conditions of Theorem 5.3 of Kuang [12]. This concludes the proof of
Theorem (7.1).

#### 8. Numerical Simulations

In this section, we give a numerical simulations supporting the theoretical analysis given in the previous sections. Consider the following incidence functions:

$f(S,I)={\displaystyle \frac{\beta SI}{1+{\alpha}_{1}S+{\alpha}_{2}I}},$ |

and

$T\left(I\right)={\displaystyle \frac{{r}_{1}{I}^{2}}{1+{r}_{2}I}}.$ |

Let's compare the principal results of SEIR model (system (1.1) with treatment) and SEIRI model (system (1.1) without treatment) by a numerical illustration.

We take the following parameters:

${\alpha}_{1}=0.9,{\alpha}_{2}=0.9,\beta =0.1,\mu =0.005,\gamma =0.02,{r}_{1}=0.5,{r}_{2}=0.1,\sigma =1/10.$ |

In Figures 1 and 2, the SEIR epidemic model (with treatment) and the SEIRI epidemic model (without treatment) generate the same global asymptotic proprieties. However, we find that the treatment decreases the number of exposed and infectious individuals at equilibrium (see Figure 1 and Figure 2).

#### 9. Discussion

In (2014, [21]), Zhang studied the model (1.10) with
saturated incidence rate and saturated treatment function. The
author used a geometric approach to prove that there is a sharp
threshold parameter *R*_{0} (the basic reproduction number) which
completely determines the global dynamics of the endemic equilibrium
under the restriction 0≤*k*<*k*_{1}, and *d*>*r*. In this work, we
presented an extension of Zhang's paper [21] by choosing a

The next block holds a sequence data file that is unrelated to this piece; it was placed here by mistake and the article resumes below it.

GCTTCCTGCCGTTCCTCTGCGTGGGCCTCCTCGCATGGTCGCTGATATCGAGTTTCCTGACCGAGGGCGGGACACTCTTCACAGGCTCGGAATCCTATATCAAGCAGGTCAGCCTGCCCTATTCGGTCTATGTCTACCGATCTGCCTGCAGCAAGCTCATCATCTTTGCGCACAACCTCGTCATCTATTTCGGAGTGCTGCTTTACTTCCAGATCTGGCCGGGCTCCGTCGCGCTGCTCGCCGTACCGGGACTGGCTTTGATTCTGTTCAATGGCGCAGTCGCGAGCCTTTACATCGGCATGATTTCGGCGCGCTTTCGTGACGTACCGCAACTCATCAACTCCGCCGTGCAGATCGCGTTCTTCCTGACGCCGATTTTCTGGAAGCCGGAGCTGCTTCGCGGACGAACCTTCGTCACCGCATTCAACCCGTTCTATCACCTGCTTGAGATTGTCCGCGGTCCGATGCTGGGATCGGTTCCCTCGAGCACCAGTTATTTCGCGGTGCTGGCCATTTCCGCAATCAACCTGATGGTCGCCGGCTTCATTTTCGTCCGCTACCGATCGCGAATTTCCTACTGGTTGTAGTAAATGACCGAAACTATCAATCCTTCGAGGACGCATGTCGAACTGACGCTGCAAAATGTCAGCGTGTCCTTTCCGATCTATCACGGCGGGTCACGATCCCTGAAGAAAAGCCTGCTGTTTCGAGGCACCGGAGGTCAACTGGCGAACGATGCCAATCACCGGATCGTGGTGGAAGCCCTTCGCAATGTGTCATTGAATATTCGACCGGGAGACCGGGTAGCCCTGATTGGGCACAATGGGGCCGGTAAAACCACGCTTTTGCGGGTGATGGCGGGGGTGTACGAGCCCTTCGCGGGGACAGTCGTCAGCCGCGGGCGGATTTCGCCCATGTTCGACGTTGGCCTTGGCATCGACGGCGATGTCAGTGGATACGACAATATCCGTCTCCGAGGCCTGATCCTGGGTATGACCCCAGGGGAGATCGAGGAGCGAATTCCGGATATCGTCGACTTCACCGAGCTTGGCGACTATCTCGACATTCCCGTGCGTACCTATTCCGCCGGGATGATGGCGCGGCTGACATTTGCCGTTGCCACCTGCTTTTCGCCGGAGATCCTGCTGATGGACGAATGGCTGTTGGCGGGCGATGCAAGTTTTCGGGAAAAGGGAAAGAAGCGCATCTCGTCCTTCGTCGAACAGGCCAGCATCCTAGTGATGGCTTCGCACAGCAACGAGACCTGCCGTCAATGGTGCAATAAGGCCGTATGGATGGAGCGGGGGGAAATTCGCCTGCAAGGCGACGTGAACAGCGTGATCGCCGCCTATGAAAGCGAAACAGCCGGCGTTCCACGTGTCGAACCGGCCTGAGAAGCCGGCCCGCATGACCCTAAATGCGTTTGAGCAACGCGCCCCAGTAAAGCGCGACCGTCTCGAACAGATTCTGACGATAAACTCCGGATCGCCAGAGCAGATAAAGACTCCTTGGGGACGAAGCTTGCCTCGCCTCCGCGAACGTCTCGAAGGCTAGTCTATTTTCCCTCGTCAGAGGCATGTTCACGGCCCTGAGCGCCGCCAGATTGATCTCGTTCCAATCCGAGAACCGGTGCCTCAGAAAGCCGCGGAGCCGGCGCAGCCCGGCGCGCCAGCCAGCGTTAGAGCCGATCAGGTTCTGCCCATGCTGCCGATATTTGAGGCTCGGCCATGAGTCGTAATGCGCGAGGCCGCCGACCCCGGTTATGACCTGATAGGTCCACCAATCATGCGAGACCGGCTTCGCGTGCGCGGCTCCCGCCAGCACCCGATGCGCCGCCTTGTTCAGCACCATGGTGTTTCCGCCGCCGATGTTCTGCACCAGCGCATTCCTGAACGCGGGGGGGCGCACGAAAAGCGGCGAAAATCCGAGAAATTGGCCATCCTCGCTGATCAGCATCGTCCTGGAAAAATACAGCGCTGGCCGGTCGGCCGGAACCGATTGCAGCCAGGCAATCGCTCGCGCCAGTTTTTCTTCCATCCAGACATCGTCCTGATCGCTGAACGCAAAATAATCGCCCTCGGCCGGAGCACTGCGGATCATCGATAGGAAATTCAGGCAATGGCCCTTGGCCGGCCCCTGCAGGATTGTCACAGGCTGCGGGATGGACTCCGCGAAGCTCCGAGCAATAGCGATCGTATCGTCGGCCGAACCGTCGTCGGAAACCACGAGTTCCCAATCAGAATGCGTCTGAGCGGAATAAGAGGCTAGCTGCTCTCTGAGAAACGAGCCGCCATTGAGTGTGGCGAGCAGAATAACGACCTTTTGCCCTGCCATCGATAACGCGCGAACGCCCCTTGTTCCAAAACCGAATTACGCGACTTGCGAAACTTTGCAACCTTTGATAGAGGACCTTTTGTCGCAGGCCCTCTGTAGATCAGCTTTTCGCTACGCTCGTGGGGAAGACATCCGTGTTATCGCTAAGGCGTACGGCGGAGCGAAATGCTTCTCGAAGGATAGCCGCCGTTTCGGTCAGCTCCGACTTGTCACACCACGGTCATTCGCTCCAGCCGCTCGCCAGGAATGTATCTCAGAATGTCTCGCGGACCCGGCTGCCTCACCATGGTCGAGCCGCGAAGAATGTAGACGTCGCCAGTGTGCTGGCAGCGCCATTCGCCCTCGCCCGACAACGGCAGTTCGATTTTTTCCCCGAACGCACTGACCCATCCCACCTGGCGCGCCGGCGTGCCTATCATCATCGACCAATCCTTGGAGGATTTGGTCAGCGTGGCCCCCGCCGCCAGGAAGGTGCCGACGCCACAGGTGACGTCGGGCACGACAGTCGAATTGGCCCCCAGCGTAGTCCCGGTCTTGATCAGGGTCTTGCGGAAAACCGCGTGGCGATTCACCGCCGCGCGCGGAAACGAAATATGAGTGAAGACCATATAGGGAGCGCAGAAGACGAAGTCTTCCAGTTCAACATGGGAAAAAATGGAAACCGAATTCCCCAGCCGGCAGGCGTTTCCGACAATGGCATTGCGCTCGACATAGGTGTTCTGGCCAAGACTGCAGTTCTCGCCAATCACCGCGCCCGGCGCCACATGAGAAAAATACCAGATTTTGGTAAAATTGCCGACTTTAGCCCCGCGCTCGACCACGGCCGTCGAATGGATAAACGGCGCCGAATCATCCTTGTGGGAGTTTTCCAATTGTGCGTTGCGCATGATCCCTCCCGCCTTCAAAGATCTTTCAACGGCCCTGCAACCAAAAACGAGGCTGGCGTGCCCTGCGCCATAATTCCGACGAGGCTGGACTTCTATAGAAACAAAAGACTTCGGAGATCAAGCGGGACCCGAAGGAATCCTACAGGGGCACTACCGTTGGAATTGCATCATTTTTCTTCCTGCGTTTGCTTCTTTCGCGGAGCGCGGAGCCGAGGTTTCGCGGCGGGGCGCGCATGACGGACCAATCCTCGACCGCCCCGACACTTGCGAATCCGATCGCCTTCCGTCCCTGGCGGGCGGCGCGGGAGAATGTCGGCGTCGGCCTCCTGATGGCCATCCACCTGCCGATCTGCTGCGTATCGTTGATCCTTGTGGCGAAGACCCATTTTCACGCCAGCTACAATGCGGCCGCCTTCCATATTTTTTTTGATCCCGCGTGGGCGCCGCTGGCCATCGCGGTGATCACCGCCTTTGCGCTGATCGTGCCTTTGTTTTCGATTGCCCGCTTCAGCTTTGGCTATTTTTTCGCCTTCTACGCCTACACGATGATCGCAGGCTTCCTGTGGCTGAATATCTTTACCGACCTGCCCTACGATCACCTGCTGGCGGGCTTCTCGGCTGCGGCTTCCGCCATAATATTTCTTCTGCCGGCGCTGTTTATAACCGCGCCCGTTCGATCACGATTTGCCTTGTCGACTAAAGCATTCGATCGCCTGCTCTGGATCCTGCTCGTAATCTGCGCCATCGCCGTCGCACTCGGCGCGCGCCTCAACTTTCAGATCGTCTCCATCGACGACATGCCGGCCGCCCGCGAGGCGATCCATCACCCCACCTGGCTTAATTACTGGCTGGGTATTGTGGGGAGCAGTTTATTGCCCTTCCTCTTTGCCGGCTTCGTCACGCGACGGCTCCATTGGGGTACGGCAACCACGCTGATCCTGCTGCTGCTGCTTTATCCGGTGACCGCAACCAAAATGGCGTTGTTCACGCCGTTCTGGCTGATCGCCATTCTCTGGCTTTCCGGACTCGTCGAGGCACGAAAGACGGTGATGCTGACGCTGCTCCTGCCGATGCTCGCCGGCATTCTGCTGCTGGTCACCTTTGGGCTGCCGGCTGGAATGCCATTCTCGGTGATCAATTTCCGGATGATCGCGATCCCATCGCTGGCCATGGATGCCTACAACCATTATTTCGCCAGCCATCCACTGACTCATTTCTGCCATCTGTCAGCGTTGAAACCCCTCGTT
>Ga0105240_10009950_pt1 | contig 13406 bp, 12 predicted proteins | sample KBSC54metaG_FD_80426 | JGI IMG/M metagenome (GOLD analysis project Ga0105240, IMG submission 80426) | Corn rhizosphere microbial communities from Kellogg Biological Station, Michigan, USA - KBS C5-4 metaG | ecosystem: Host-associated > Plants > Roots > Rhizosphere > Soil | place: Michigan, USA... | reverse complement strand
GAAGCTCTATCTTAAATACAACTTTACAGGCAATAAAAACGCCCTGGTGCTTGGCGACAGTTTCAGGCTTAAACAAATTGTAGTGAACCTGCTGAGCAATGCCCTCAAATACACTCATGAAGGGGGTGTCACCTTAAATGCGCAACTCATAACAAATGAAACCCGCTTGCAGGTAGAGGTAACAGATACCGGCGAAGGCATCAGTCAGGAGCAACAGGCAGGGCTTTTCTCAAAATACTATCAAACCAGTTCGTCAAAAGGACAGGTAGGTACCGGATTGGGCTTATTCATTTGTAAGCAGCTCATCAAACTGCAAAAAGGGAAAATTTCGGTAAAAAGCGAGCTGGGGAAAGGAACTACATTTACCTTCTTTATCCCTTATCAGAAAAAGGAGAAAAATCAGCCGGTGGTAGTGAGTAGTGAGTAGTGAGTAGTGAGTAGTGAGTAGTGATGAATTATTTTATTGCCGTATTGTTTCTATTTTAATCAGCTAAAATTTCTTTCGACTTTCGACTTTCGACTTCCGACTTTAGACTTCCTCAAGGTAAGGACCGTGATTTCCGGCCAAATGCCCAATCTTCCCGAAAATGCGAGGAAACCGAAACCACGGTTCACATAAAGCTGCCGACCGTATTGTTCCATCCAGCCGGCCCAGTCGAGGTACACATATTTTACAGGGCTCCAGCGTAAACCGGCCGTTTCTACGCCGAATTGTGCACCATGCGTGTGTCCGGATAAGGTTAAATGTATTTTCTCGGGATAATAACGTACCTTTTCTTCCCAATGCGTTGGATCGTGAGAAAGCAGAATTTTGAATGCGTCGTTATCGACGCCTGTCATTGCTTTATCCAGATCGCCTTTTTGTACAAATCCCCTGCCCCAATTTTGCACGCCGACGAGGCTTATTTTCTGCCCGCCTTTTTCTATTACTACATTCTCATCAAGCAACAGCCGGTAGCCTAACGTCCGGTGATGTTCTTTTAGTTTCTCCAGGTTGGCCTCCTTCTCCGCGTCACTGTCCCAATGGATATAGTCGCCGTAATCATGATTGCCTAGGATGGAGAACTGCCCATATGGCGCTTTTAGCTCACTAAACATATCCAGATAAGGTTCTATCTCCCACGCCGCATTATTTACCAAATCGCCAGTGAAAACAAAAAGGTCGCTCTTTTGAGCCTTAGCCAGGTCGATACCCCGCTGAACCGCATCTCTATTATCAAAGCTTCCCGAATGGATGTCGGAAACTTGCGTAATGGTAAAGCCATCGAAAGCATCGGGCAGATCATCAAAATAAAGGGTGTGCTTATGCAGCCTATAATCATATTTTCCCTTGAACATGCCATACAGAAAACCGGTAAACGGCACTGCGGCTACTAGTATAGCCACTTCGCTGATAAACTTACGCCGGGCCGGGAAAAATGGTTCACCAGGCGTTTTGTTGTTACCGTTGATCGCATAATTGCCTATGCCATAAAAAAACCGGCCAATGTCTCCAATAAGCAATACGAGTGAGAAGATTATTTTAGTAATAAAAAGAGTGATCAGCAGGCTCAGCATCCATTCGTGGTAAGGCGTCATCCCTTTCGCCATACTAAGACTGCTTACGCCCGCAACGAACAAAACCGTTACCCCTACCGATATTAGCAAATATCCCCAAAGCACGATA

generalized nonlinear incidence function and generalized treatment
function. Our main contribution is to show that the endemic
equilibrium is globally asymptotically stable without any
restriction on the parameter values and depend only on the property
of treatment function. Further, we show that Lyapunov's method and
Li's geometrical approach give the same results.

#### Competing Interests

The authors declare no competing interests.

#### References

- R. M. Anderson and R. M. May,
*Infectious Diseases of Humans*, Oxford University Press, 1991. - B. Dubey, P. Dubey, and U. S. Dubey, “Role of media and treatment on an SIR model,”
*Nonlinear Analysis: Modelling and Control*, vol. 21, no. 2, pp. 185–200, 2015. Publisher Full Text | Google Scholar - P. Dubey, B. Dubey, and U. S. Dubey, “Dynamics of an SIR Model with Nonlinear Incidence and Treatment Rate,”
*Applications and Applied Mathematics: An International Journal*, vol. 10, pp. 718–737, 2015. - S. A, “Al-Sheikh; Modeling and Analysis of an SEIR Epidemic Model with a Limited Resource for Treatment,”
*Volume*, vol. 12, 2012. - V. Capasso and G. Serio, “A generalization of the Kermack-McKendrick deterministic epidemic model,”
*Mathematical Biosciences*, vol. 42, no. 1-2, pp. 43–61, 1978. Publisher Full Text | Google Scholar - W. A, “Coppel; Stability and Asymptotic Behavior of Di erential Equations,”
*Coppel; Stability and Asymptotic Behavior of Di erential Equations*, 1965. - J. C. Eckalbar and W. L. Eckalbar, “Dynamics of an epidemic model with quadratic treatment,”
*Nonlinear Analysis: Real World Applications*, vol. 12, no. 1, pp. 320–332, 2011. Publisher Full Text | Google Scholar - A. Kaddar, S. Elkhaiar, and F. Eladnani, “Stability analysis of an SEIR model with vaccination,”
*Asian Journal of Mathematics and Computer Research*, vol. 8, pp. 92–102. - H. I. Freedman, S. G. Ruan, and M. X. Tang, “Uniform persistence and flows near a closed positively invariant set,”
*Journal of Dynamics and Differential Equations*, vol. 6, no. 4, pp. 583–601, 1994. Publisher Full Text | Google Scholar - Z. Hu, W. Ma, and S. Ruan, “Analysis of SIR epidemic models with nonlinear incidence rate and treatment,”
*Mathematical Biosciences*, vol. 238, no. 1, pp. 12–20, 2012. Publisher Full Text | Google Scholar - A. Abta, A. Kaddar, and H. . Alaoui, “Global stability for delay SIR and SEIR epidemic models with saturated incidence rates,”